Monday, March 31, 2014

Humerus Я Us

Mirth Makes for Merry Medicine
By Rick Fromme
Laughing Star 2
Laughing Star 2 (Photo credit: cindy47452)

Many of us are familiar with the axiom, "Laughter Makes the Best Medicine," popularized by "Reader's Digest." Recently, the physiological and psychological affects/benefits of laughter and humor have been monitored and studied. In fact, there's even a scientific name for the discipline: Gelotology. (Not to be mistaken for the quivering, colorful and dubiously flavored substance frequently served in hospitals.)

Laughter "as medicine" per se was first brought to the modern public’s (and medical profession’s) collective awareness by author Norman Cousins in his memoir, "Anatomy of Illness." Suffering from ankylosing spondylitis, a painful spine condition, he described how watching comedies, such as old Marx Brothers' movies, helped him feel better and get some pain-free sleep. It’s not just psychological; researchers have subsequently discovered that laughter helps the pituitary gland release its own pain-suppressing opiates. Laughter has also been found to:
  • Lower blood pressure
  • Increase vascular blood flow and oxygenation of the blood
  • Stimulate the diaphragm and abdominal, respiratory, facial, leg, and back muscles
  • Reduce certain stress hormones such as cortisol and adrenaline
  • Increase the response of tumor- and disease-killing cells such as Gamma-interferon and T-cells
  • Defend against respiratory infections — even reducing the frequency of colds — by immunoglobulon in saliva
  • Increase memory and learning
  • Improve alertness, creativity, and memory
English: synapse.
Synapse. (Photo credit: Wikipedia)
It seems Yo' Mama Nature pre-programmed us towards humor, as its positive effects stimulate
several different physiological processes nearly instantaneously — not just the humerus, or "funny bone." Less than a half-second after we're exposed to something funny, an electrical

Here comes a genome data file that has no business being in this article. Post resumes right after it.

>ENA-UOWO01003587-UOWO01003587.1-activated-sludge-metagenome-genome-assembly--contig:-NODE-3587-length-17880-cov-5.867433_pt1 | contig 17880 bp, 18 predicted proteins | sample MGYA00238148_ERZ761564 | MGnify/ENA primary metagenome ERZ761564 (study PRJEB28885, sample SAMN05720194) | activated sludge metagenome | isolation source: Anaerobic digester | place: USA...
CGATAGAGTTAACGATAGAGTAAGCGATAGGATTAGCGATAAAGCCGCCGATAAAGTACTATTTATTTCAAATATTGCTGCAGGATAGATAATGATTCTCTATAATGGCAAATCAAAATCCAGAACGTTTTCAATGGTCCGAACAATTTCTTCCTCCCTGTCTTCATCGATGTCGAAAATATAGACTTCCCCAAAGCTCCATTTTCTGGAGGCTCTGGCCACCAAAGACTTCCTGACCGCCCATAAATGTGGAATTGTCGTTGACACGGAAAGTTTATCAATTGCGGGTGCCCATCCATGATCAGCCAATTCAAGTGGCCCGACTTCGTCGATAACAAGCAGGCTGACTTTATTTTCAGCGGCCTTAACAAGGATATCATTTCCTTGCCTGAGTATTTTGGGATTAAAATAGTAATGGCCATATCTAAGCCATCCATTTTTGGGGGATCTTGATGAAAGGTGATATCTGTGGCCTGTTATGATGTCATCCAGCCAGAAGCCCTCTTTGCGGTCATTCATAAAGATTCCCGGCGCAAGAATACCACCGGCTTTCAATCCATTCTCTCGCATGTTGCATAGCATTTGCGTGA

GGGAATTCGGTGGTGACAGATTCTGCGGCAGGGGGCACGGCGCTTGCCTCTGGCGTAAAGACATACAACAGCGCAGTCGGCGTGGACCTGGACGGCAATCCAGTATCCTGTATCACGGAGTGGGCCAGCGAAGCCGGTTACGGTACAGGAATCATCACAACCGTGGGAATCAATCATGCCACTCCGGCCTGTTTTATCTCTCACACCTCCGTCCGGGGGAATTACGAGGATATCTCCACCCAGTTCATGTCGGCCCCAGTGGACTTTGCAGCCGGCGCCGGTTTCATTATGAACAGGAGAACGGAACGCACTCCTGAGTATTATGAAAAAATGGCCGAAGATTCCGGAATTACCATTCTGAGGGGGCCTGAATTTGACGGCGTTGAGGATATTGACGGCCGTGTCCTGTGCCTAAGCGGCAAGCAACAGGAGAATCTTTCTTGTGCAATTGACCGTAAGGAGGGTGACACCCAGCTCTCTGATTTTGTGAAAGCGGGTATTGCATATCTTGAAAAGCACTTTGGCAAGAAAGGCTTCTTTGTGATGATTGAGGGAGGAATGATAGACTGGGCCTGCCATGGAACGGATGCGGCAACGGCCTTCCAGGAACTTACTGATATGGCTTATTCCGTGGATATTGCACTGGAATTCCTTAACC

wave moves through our higher brain functions of the cerebral cortex. The left hemisphere analyzes the words and structures of the joke, the right hemisphere “gets” the joke, the visual sensory area of the occipital lobe creates images, the limbic (emotional) system makes us happier, and the motor sections make us smile or laugh.

So enough of my medical monologue. Laughter's legit. Let's have some fun! Below is a hodge-podge of jokes, puns, quotes, videos, limericks and other things that will make you go-go "Ha Ha!" in the night (and day time, too).
Medical Check Up 
Jocular Jokes

A patient was just waking up from anaesthesia after surgery, and his wife was sitting by his side. His eyes fluttered open and , looking at her he exclaimed, "You're beautiful!" then fell asleep again. His wife, not hearing that compliment from him that often, stayed by his side. Several minutes later, his eyes fluttered open and he said, "You're cute!" His wife was disappointed because instead of "beautiful," she was now just "cute." She asked, "What happened to 'beautiful'?" He replied, "The drugs are wearing off."

An old man went to the doctor complaining of a nagging pain in his right leg. “I am afraid it’s just old age,” explained the orthopaedic doc, “there’s nothing we can do about it.” “That can’t be,” fumed the old man, “you don’t know what you’re talking about.” “How can you possibly know I’m wrong?” countered the doctor.  Replied the old man, “My left leg is fine, and it’s exactly the same age!”

The patient, miserable with a sore throat, body aches and fever, asked her doctor, ''Flu?'' The doctor replied, ''No, I drove here in my car."

Two doctors opened an office in a small town. They put up a sign reading: "Dr. Smith and Dr. Jones, Psychiatry and Proctology." The town council wasn’t too happy with the sign, so the doctors changed it to "Hysterias and Posteriors." This wasn’t acceptable either, so in an effort to satisfy the council, they changed the sign to "Schizoids and Hemorrhoids." But no go. Next, they tried "Catatonics and Colonics" Thumbs down again. Then came, "Manic-Depressives and Anal-Retentives.” But is still didn’t pass.   So they tried:
  • "Minds and Behinds"
  • "Analysis and Anal Cysts"
  • "Nuts and Butts"
  • "Freaks and Cheeks"
  • "Loons and Moons"
  • "Lost Souls and Arse Holes"
... Still to no avail. Nearly at their wits' end, the docs finally came up with a title they thought might be accepted by the council: "Dr. Smith and Dr. Jones, Odds and Ends."

Ian spoke frantically into the phone, “Help! My wife is pregnant, and her contractions are only two minutes apart."

"Is this her first child?'" the doctor queried.

"No, you idiot!" Ian shouted. "This is her husband."

 Chortling @ Chart Entries